During the Iraq War, he opposed setting a public withdrawal date from Iraq. During an April 2007 visit to Baghdad, Pence and John McCain visited Shorja market, the site of a deadly attack in February, 2007, that claimed the lives of 61 people. During the visit, Pence and Senator John McCain were accompanied by General David Petraeus. Pence and McCain described the visit as evidence that the security situation in Iraqi markets have improved.[44] The visit was criticized by the New York Times as giving a false indication of how secure the area was due to the extremely heavy security forces McCain brought with him. The visit to the market took place under large security including helicopters overhead.[45]

Mike Pence has opposed closing the Guantanamo Bay detention camp and trying the suspected terrorists in the U.S.[46] Pence believes that “the Obama administration must overturn this wrongheaded decision”.[46] As an alternative, Pence has said that the "enemy combatants" should be tried in a military tribunal.[46]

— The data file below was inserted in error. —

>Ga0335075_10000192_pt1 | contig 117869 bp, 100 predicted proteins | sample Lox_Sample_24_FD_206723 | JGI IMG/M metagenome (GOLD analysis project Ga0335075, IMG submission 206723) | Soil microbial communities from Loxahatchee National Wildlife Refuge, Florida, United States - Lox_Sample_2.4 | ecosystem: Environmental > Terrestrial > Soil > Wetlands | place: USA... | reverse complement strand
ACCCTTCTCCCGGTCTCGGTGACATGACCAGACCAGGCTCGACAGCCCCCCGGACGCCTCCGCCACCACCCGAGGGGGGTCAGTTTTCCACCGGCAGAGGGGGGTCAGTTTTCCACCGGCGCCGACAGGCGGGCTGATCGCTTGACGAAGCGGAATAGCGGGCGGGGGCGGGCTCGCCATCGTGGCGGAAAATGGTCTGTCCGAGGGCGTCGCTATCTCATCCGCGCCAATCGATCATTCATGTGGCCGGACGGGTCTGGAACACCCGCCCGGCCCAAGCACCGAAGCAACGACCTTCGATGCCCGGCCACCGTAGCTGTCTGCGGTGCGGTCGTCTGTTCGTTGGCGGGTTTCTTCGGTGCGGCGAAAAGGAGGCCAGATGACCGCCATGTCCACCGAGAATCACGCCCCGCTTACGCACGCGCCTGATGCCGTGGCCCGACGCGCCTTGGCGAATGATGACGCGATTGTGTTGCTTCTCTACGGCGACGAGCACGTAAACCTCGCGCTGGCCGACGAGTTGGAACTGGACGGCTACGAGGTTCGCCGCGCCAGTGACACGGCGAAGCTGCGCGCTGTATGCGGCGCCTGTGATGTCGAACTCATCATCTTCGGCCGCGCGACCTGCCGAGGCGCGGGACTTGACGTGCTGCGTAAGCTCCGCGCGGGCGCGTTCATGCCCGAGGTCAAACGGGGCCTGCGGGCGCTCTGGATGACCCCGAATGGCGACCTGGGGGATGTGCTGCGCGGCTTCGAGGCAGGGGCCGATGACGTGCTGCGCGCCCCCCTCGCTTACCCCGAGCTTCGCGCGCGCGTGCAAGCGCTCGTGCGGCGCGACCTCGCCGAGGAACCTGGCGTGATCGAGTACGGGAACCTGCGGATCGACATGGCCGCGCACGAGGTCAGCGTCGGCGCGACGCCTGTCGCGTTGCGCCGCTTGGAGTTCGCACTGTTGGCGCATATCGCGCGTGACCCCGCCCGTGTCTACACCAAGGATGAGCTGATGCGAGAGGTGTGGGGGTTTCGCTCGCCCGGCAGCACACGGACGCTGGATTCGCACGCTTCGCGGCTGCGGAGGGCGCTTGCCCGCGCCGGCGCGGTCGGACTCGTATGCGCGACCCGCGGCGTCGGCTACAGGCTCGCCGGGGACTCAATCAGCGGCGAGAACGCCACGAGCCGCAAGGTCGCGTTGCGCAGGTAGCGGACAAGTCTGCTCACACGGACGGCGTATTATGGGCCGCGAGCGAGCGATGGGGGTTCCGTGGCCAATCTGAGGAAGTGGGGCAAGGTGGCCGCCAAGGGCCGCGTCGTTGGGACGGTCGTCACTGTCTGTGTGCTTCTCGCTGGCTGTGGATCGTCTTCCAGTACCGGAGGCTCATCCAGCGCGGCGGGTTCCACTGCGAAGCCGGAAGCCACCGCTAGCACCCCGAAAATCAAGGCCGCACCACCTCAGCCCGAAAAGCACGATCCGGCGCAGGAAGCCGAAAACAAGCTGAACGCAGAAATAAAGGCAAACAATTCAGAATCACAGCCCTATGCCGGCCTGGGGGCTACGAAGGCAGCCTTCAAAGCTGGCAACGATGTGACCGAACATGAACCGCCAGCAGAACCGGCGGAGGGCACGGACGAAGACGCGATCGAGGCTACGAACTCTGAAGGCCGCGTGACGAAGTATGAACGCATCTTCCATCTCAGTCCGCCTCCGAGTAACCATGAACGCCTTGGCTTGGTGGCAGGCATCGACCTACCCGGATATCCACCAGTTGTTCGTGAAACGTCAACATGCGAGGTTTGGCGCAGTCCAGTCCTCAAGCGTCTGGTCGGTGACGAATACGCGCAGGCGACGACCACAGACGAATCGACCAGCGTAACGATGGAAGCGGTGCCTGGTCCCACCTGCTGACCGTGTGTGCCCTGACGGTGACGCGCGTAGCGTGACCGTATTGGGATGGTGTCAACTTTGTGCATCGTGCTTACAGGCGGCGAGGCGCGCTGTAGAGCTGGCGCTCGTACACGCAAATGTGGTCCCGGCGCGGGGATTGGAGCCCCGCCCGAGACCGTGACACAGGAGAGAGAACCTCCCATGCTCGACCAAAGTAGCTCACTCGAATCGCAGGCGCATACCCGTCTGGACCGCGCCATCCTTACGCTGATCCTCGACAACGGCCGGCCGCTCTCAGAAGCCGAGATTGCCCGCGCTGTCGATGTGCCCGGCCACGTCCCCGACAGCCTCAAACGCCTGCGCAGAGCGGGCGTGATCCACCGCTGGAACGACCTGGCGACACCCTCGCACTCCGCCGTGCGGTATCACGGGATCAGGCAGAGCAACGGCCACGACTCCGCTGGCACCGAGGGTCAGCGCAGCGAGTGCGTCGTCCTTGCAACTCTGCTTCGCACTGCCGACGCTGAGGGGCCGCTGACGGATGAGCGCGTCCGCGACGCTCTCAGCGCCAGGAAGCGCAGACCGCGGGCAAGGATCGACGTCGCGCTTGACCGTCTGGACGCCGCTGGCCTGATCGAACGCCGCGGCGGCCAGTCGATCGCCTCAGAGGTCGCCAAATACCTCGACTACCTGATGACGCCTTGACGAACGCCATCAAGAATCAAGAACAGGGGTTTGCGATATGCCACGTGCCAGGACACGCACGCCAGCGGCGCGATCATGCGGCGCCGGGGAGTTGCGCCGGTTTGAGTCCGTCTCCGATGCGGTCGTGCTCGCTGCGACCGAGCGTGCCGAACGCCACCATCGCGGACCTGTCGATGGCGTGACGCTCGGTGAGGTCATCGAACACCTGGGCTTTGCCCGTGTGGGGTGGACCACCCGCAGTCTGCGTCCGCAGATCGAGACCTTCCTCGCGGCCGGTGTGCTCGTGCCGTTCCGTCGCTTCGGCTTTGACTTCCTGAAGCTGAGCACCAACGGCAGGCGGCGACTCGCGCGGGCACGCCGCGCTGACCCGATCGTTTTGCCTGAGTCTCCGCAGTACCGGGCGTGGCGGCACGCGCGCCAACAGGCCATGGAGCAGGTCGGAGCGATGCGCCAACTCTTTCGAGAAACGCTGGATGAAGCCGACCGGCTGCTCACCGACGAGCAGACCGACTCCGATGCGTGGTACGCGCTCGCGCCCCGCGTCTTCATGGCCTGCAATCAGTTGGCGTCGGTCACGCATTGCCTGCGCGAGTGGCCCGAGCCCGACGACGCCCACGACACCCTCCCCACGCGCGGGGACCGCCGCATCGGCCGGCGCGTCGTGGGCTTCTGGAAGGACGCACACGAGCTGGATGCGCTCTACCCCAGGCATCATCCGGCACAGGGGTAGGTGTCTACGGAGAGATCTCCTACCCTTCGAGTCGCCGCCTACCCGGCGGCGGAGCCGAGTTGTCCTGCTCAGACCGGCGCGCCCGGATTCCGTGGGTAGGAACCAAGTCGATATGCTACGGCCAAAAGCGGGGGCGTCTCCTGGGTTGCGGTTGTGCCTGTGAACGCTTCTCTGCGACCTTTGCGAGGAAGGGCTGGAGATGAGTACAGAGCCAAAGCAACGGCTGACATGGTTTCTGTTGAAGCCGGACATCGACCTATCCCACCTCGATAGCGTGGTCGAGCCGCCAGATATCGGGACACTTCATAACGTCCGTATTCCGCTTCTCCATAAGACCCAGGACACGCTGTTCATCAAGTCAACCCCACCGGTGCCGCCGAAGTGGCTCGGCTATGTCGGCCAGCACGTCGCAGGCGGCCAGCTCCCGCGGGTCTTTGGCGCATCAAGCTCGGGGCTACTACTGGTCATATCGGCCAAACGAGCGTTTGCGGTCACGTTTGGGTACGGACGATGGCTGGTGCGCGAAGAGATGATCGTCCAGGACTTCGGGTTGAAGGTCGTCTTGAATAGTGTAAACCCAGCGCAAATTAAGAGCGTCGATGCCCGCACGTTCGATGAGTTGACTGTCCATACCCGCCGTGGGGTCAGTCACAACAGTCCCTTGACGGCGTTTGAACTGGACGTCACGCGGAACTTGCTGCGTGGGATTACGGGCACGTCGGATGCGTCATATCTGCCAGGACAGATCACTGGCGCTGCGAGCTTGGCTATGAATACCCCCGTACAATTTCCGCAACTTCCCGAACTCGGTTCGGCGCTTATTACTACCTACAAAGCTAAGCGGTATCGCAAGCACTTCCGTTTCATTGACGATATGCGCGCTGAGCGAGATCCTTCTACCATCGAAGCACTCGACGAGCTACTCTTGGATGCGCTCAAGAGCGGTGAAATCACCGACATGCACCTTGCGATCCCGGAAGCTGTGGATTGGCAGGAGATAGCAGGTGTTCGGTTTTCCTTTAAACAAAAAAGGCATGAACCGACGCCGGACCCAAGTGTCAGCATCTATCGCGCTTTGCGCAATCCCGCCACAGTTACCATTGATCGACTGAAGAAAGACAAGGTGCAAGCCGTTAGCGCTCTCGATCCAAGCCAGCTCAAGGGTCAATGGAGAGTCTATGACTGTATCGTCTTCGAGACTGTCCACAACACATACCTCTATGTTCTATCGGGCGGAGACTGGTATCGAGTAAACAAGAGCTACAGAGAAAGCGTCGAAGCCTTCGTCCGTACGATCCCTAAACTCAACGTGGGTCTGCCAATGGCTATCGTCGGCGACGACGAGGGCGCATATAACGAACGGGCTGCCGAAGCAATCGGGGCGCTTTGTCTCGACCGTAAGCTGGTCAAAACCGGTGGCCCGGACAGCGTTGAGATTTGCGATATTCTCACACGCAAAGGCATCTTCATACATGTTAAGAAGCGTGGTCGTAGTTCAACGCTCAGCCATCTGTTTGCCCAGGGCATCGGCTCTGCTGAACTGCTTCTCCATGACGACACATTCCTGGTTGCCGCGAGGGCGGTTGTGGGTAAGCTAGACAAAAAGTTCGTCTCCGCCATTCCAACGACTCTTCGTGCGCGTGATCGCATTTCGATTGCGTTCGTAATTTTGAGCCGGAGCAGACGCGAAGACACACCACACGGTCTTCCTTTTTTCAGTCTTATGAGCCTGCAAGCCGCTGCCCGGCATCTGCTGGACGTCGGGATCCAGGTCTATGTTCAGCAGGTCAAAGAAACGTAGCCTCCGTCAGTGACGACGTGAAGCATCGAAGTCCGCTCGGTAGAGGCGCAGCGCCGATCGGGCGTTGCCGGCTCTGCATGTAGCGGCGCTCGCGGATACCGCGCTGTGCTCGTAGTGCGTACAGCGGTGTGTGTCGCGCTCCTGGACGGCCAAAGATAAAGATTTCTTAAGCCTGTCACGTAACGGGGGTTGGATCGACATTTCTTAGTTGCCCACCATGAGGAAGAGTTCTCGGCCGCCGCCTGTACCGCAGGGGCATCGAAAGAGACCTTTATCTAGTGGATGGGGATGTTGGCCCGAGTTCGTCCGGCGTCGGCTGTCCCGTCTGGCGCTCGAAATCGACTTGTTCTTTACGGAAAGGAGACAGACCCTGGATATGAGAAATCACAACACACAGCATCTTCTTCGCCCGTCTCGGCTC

After the Supreme Court of the United States upheld the Affordable Care Act on June 28, 2012 he was quoted by sources at a closed door meeting as likening the ruling upholding the Democratic health care law to the September 11 terrorist attacks.[47] He immediately apologized for making the statement.[48]

His Committee assignments in the U.S. House included: Foreign Affairs, Subcommittee on Middle East and South Asia (Vice Chair), Judiciary, Subcommittee on the Constitution (Vice Chair), and Subcommittee on Intellectual Property, Competition, and the Internet. While in Congress he belonged to the Congressional Internet Caucus, International Conservation Caucus, Sportsmen's Caucus, and the Tea Party Caucus.

Governor of Indiana[edit]

2012 election[edit]

On May 5, 2011, Pence announced that he would be seeking the Republican nomination for Governor of Indiana in 2012.[49] On November 6, 2012, he won the gubernatorial election,[50] defeating Democratic nominee John R. Gregg and Libertarian nominee Rupert Boneham. Incumbent Republican Governor Mitch Daniels was term-limited.